A first-rate history of how the Cold War was conducted. As World War II ended, the two former allies immediately began to look upon each other with suspicion. Many events converged that pushed the U.S. and the USSR apart. Truman had little patience with Russia; he did not understand the effect of the terrible losses the Soviets had incurred during the War. (For every American killed, there were 27 Russian deaths—almost 12 million.) In any case, Stalin was a paranoid maniac. What Sheehan has done is to concentrate on one aspect of containment: building the anti-ballistic missile shield as a defense against the Soviet bomb. He focuses on some of the brilliant characters involved in the decision to build and man missiles, such as the lead scientists, Johnny Von Neuman, a Hungarian refugee, fiercely anti-Soviet and a brilliant physicist; and Werner von Braun, a completely amoral, former rocket-builder for Hitler. The center of the book is Bernard Schriever, who immigrated from Germany as a child, became a brilliant golfer, and a flier in the Air Force. This thoroughly decent man, a protégé of Hap Arnold, fought Curtis LeMay to build a defense rather than bank on an offensive program.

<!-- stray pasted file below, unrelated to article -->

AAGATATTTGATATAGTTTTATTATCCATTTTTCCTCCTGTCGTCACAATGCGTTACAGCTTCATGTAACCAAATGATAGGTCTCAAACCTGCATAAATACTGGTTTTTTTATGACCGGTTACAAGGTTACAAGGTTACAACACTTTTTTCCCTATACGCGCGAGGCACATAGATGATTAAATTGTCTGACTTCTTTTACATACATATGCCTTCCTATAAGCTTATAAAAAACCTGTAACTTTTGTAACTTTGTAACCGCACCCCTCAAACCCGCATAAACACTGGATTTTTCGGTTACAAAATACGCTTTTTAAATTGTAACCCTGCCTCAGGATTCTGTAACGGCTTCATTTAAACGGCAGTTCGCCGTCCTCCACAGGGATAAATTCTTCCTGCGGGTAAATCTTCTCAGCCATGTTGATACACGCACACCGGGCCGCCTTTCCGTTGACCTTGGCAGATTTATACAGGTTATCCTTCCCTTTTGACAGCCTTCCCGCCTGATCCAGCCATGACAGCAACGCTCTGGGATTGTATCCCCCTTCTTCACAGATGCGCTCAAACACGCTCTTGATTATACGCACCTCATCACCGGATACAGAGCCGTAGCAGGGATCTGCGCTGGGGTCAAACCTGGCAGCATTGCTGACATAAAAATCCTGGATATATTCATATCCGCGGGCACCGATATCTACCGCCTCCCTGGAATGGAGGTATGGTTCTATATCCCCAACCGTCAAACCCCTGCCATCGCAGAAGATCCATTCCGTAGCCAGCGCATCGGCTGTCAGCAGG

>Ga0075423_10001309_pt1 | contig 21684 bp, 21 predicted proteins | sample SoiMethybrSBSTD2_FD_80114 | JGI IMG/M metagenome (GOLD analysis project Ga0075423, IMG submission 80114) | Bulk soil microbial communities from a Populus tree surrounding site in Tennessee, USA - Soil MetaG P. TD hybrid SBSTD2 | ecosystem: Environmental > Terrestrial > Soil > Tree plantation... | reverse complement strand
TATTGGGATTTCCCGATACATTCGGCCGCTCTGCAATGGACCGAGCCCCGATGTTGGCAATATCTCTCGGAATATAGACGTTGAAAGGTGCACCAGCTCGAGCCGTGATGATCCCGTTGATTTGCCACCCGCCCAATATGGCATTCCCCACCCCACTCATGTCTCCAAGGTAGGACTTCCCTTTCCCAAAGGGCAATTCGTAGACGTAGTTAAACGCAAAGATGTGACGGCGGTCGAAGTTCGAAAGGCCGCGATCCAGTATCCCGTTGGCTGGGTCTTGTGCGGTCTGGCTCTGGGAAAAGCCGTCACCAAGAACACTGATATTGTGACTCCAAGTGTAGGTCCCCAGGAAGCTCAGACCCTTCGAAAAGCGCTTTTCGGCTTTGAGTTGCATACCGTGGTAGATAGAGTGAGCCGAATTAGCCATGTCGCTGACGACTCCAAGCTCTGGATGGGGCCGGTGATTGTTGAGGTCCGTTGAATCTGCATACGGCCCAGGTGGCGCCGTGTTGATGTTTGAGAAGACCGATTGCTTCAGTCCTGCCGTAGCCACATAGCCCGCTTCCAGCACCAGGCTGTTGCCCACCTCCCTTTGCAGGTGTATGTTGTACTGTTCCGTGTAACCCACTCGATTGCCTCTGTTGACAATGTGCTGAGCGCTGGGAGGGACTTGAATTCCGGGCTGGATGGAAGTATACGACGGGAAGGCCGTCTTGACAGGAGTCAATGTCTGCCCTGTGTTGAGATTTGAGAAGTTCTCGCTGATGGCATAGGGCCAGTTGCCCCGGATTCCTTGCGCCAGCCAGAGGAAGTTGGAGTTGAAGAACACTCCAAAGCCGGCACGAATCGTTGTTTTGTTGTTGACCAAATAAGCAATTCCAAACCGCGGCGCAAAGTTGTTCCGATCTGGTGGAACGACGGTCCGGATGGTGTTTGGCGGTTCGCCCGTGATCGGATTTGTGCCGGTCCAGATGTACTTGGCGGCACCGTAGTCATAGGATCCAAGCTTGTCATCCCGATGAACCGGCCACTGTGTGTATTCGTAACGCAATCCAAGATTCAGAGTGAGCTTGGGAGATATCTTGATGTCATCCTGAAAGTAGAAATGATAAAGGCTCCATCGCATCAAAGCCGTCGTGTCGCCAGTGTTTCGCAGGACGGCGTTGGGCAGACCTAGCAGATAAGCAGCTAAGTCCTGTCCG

A Fiery Peace in a Cold War: Bernard Schriever and the Ultimate Weapon - Neil Sheehan
Availability: Special Order—Subject to Availability
Published: Vintage - October 5th, 2010